If not Hamas, then who can replace the chairman? Mr. Arafat, who has personally symbolized Palestinian nationalist aspirations for over a generation, has no single replacement. When Mr. Arafat goes, he--like Stalin--will be replaced by a junta. Israeli experts concur that the most likely successor regime will be a quadripartite coalition comprised of two political leaders and two military commanders who together possess the necessary resources to assume the helm.
The two political leaders, Mahmud Abbas, Mr. Arafat's No. 2 in the PLO, and Ahmed Queria, the speaker of the Palestinian Legislative Council, have risen to international prominence in their roles as lead negotiators with Israel over the past eight years. Mr. Abbas (a.k.a Abu Mazzan) is viewed as a statesman by Palestinians and Westerners alike. Last summer Mr. Abbas ran into trouble with Mr. Arafat when the Palestinian media reported that during meetings in Washington with Secretary of State Colin Powell and National Security Adviser Condoleezza Rice he discussed prospects for a successor regime to Mr. Arafat. After a few months in Mr. Arafat's doghouse, senior Palestinians prevailed upon their chief to bring his deputy back into the leadership fold. While acceptable politically to the Palestinians, Mr. Abbas lacks Mr. Arafat's charisma, and commands no military forces of his own.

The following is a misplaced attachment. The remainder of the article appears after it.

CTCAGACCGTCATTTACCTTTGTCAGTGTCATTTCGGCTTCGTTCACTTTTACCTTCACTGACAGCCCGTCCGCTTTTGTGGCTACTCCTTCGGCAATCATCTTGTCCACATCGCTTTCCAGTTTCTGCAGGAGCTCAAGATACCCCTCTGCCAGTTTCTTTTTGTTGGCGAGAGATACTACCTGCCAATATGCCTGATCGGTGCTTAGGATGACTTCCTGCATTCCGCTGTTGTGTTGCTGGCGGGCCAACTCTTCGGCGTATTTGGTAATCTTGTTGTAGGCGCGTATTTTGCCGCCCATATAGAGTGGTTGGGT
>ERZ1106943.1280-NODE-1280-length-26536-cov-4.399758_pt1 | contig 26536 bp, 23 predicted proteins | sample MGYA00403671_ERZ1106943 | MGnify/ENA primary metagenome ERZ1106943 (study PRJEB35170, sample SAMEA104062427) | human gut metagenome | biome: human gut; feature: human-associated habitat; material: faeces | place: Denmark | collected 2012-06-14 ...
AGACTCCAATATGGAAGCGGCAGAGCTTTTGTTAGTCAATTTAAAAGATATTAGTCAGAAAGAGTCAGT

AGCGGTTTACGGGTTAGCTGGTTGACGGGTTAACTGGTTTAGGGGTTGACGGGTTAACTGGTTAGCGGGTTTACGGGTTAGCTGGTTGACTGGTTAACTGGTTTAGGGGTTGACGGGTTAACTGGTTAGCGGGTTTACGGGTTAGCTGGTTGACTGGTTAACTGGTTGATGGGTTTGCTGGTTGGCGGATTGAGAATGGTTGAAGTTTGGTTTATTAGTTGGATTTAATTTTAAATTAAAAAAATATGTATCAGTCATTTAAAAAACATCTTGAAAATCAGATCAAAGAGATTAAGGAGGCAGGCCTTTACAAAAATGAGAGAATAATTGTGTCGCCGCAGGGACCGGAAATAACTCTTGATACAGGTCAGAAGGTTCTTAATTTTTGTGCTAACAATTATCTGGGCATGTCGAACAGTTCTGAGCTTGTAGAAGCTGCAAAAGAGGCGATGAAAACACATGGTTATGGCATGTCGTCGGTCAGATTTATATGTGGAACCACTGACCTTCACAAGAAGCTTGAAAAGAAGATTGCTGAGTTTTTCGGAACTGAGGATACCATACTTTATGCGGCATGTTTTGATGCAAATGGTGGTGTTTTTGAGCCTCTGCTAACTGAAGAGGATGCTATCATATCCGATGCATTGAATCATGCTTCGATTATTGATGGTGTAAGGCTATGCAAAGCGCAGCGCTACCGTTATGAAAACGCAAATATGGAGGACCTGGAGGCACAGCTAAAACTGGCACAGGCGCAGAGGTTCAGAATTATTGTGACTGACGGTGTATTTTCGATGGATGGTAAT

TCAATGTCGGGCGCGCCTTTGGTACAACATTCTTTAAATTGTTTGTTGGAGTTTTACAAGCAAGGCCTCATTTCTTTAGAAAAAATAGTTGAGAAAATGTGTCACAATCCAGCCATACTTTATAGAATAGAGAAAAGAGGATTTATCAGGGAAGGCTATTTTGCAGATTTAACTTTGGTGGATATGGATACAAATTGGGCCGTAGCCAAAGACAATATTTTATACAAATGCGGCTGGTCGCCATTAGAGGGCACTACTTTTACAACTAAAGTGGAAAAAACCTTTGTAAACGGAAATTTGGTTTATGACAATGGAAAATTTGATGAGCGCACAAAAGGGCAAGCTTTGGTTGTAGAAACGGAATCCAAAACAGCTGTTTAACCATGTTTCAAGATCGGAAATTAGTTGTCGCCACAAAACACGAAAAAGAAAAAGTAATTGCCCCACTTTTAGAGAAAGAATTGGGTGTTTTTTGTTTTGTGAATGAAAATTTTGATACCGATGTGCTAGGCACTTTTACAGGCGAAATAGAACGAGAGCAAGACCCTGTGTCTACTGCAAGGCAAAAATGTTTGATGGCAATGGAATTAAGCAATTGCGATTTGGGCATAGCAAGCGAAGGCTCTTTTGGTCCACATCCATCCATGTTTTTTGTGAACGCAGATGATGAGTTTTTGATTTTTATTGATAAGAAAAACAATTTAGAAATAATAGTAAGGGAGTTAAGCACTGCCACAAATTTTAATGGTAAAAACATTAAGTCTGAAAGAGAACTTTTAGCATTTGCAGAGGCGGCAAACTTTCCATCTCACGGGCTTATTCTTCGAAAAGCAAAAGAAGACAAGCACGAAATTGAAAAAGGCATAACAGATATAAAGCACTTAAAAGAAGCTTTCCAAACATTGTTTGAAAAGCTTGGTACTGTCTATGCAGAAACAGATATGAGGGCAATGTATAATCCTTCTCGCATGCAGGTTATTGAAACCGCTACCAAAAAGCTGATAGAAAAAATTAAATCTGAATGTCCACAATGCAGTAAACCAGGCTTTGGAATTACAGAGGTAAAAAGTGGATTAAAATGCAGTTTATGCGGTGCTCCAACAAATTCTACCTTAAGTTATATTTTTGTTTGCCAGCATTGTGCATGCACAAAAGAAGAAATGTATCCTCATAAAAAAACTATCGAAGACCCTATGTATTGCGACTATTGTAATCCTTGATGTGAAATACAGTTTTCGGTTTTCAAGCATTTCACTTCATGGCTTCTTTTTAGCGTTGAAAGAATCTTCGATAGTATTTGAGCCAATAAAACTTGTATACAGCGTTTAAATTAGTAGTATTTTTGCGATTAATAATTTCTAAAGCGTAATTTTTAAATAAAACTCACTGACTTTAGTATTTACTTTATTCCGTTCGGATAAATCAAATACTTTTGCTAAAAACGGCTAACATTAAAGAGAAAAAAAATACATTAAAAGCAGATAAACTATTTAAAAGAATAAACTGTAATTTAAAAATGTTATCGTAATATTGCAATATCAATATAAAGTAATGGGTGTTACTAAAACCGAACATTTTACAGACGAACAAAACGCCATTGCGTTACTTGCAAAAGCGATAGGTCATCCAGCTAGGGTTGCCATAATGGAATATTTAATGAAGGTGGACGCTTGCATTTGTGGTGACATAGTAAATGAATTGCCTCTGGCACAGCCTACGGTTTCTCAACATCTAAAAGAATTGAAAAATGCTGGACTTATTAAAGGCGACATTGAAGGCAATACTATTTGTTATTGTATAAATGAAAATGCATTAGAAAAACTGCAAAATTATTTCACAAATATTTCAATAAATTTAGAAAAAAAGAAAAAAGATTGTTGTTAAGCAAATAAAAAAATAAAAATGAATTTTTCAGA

Mr. Queria, who goes by the nom de guerre Abu Ala, rose to international prominence as the chief Palestinian negotiator with Israel--a position he has held off and on since 1993. In this post, he cultivated good relations with the State Department and the European Union and built up the international bona fides to consolidate his position next to Mr. Abbas. More important for his future in a post-Arafat coalition is Mr. Queria's economic power. He has controlled and managed the PLO's finances for the past 20 years and has the economic muscle to ensure his place at the table.